Radical Imagination and Direct Action with Pirate Radio

[Montréal, Québec, Canada 32°C] After reading Islands of Resistance: Pirate Radio in Canada, all I wanted to do was become a pirate. Not the kind that steals from the rich in a capitalist bent to become rich myself at the expense of others. I wanted to appropriate what is already mine: the public airways, and broadcast what corporate media despise most: defiant free-form radio that encourages audio creativity and promotes social justice.

The 246-page anthology, edited by Andrea Langlois, Ron Sakolsky and Marian van der Zon, is a collection of 16 essays and a docudrama in seven acts that explain why pirate is important in a digital age, with tons of examples of where its practices across Canada.

Resisting regulation, radio and anarchy, indigenous voices, protest tactics, temporary autonomous radio, radio art, gender politics and more are all discussed in detail throughout the book with a dissenting flare that led to my favorite open source torrent software to find myself a copy the 2009 film, Pirate Radio, a feature-length fiction about an offshore pirate radio station, based on such dissenting luminaries as Radio Caroline. Radio Luxembourg, Radio Atlanta and many others.

The editors’ chose to embrace the term ‘pirate’ even though the term’s pejorative ring may associate the term with theft and mayhem or with the swashbuckling Hollywood imagery. As stipulated in their introduction, they like it because it inspires “both the radical imagination and the practice of direct action.”

Neskie Manuel’s modest contribution to the book with Secwepemc Radio, didn’t need an abundance of words to express the role of their broadcasts, which are not necessarily pirate in nature as he so eloquently outlined, “our position that as aboriginal people we did not give up our right to make use of the electromagnetic spectrum to carry out our traditions, language and culture… It is the modern version of the campfire where people would share stories.” He continues later in his essay with what may be the most radical and empowering statement of the entire book, “We are not pirates, we are Secwepemc.”

Broadcasters don’t need to be on a ship to be pirates. They can broadcast their voices from the forest as as they do in Barrier Lake, “one of the poorest native communities in Canada.” This indigenous community is located just five hours northwest of Montreal and, is today “perhaps the southernmost example of a traditional, sub-Arctic hunting society in Canada” where the youth still speak the Algonquin language. Traditions and their native language are threatened by the lack of schools on the reserve, forcing kids to towns like Val-D’or and Maniwaki more than 150 kms away.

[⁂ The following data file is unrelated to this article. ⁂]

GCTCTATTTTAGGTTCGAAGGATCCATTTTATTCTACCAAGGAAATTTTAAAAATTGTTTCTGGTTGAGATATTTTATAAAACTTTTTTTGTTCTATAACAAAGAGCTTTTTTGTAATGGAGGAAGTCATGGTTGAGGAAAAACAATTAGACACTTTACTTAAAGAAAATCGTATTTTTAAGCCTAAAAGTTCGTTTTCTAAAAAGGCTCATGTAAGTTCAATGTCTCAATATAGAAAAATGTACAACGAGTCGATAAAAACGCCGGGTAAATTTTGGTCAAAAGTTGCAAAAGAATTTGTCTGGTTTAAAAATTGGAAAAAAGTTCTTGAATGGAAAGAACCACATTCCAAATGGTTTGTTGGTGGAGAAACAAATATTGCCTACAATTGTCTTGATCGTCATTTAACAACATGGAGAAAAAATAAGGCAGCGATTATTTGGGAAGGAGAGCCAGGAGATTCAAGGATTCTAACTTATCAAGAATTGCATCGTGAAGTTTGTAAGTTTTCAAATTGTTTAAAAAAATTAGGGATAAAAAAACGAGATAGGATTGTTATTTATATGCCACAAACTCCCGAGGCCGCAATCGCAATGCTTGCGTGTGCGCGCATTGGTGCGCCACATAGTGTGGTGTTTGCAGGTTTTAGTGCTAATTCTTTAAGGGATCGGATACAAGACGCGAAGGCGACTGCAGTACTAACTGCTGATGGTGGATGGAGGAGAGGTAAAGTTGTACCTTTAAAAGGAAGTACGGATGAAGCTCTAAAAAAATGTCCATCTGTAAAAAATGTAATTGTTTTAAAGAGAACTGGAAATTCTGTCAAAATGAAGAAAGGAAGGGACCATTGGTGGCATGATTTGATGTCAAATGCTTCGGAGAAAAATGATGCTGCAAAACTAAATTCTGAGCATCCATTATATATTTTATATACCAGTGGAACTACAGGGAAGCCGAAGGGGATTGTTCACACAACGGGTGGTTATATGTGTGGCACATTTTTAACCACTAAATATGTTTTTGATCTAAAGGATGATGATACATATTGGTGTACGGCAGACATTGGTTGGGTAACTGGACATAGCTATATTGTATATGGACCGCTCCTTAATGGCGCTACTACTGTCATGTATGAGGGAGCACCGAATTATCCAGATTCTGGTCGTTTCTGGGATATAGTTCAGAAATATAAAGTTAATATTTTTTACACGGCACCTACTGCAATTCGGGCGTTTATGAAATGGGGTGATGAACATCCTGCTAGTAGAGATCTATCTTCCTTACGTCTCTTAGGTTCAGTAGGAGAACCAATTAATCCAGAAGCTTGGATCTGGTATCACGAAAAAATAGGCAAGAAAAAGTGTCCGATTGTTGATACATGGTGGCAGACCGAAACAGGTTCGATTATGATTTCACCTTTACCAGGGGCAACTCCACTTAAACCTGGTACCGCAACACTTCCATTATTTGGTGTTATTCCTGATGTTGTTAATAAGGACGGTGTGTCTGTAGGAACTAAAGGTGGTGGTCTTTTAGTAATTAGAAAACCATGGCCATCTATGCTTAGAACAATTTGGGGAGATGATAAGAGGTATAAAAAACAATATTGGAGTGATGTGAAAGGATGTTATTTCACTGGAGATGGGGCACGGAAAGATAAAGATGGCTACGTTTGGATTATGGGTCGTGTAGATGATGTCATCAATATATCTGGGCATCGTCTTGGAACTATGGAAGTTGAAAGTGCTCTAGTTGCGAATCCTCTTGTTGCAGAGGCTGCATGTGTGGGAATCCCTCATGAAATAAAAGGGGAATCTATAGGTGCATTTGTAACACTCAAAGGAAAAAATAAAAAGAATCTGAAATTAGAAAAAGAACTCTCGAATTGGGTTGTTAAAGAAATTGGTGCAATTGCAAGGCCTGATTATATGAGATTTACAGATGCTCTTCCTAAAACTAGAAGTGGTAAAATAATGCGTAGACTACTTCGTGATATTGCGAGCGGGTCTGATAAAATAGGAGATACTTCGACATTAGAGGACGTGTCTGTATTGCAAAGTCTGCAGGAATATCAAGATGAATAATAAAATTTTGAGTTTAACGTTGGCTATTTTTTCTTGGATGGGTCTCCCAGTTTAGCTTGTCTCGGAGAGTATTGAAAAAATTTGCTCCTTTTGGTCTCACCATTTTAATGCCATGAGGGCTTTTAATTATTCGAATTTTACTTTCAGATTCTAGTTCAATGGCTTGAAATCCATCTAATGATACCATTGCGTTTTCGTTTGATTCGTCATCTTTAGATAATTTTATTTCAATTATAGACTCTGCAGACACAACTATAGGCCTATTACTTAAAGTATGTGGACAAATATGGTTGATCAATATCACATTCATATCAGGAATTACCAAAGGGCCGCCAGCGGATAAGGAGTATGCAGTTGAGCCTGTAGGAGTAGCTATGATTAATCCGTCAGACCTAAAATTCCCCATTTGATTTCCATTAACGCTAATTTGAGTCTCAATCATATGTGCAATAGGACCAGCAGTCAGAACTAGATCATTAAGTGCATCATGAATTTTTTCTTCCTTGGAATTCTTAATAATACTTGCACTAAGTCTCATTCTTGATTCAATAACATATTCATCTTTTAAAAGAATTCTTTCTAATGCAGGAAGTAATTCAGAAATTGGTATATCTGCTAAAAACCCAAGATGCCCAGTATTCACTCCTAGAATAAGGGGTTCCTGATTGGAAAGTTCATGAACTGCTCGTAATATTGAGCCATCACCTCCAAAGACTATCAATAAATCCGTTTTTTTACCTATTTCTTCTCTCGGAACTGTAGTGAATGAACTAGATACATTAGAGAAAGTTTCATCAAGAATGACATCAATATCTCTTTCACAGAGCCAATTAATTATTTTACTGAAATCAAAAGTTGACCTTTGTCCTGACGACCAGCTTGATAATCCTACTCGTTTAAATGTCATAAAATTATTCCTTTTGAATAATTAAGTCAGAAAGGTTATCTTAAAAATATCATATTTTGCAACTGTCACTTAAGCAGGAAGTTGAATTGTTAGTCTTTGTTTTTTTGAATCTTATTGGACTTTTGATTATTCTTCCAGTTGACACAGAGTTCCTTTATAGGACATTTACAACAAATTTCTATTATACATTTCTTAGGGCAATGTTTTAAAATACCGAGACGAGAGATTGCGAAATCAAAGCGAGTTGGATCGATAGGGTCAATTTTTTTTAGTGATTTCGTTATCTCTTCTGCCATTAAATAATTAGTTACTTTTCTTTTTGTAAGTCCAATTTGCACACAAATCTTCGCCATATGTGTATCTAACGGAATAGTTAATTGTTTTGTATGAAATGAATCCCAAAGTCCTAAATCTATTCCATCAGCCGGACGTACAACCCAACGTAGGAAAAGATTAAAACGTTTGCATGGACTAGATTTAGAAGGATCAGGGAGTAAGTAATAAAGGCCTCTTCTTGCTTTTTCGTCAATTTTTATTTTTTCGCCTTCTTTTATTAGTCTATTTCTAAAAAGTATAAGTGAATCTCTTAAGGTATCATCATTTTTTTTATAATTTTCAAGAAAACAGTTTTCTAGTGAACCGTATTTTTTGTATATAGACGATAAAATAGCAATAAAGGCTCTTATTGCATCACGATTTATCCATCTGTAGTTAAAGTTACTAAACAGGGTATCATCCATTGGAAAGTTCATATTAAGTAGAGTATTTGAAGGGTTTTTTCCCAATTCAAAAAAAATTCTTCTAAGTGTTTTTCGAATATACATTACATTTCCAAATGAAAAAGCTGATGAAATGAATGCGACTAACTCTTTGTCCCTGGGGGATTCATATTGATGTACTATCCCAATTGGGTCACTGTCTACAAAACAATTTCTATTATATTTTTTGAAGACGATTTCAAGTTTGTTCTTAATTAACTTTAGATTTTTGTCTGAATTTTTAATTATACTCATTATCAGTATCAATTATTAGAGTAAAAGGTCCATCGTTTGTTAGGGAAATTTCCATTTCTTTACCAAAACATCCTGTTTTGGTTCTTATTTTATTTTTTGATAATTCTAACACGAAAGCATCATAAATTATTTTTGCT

The ‘Voice of the forest’ broadcasts are listened by youth from the community as well as by the elders, bringing them together. One anecdote that emphasizes community in the radio project is of an elder woman drives up to the radio station to tell the DJ, “No more Rap! Put on some country! We want to dance!” before driving away again. Apparently, a lot of people including elders were at someone’s house listening to the radio. The DJ responded by putting on “a large selection of country tunes, set the playlist on repeat with some premixed station IDs mixed in, locked the door to the [station] and headed [out]” to a friends where a slice of the community were also listening to the country music they just put on. Developing a listenership is not easy but in Barrier Lake, the community was listening.

Setting up radio broadcasting capabilities like they did in Barrier Lake will have long term benefits for the community but pirate radio is also exceedingly useful for the short term as a protest tactic. The chapter, Amplifying Resistance, discusses the role of low-watt broadcasting during protests to offer protesters information about the meanderings of a snake march, the movement of police, and of arrests. Another important use often overlooked by activists is the possibility of using the broadcasts to inform the adjacent community of the protest’s underlying issues. By promoting the location on the FM dial to residents along a protest route, they can be encouraged to tune in and listen to a live broadcast coming from within the march.

I remember Free Radio Tent City that authors, Andrea Langlois and Gretchen King, write about in the chapter. It was a low-watt broadcast during the July 3, 2003 occupation of a Montreal park to protest the lack of affordable housing during a housing crisis that found hundreds of people unable to find a new home by the time their leases ran out on July 1st. Protesters were encouraged to bring their own radios to the protest and tune into 104.9 on the FM dial. The broadcast unified the squatters by tuning everyone in to a collective voice where listeners were encouraged to share the microphone and join the conversation.

Below is a video I helped make about the Tent City occupation of Parc Lafontaine:

These few examples give a glimpse of how pirate radio is being used and practiced across Canada. The book’s editors note that pirate radio projects are not necessarily easy to document by the ‘illegal’ nature of their broadcasts and their efforts to remain clandestine efforts. Others did not wish to be sited of referred to in the book for fear of government reprisal. I am glad Islands of Resistance is filled with gaps of information about the pirate radio mediascape because it’s nice to know that there are still pirates out there whose furtive efforts have kept wind in their sails.

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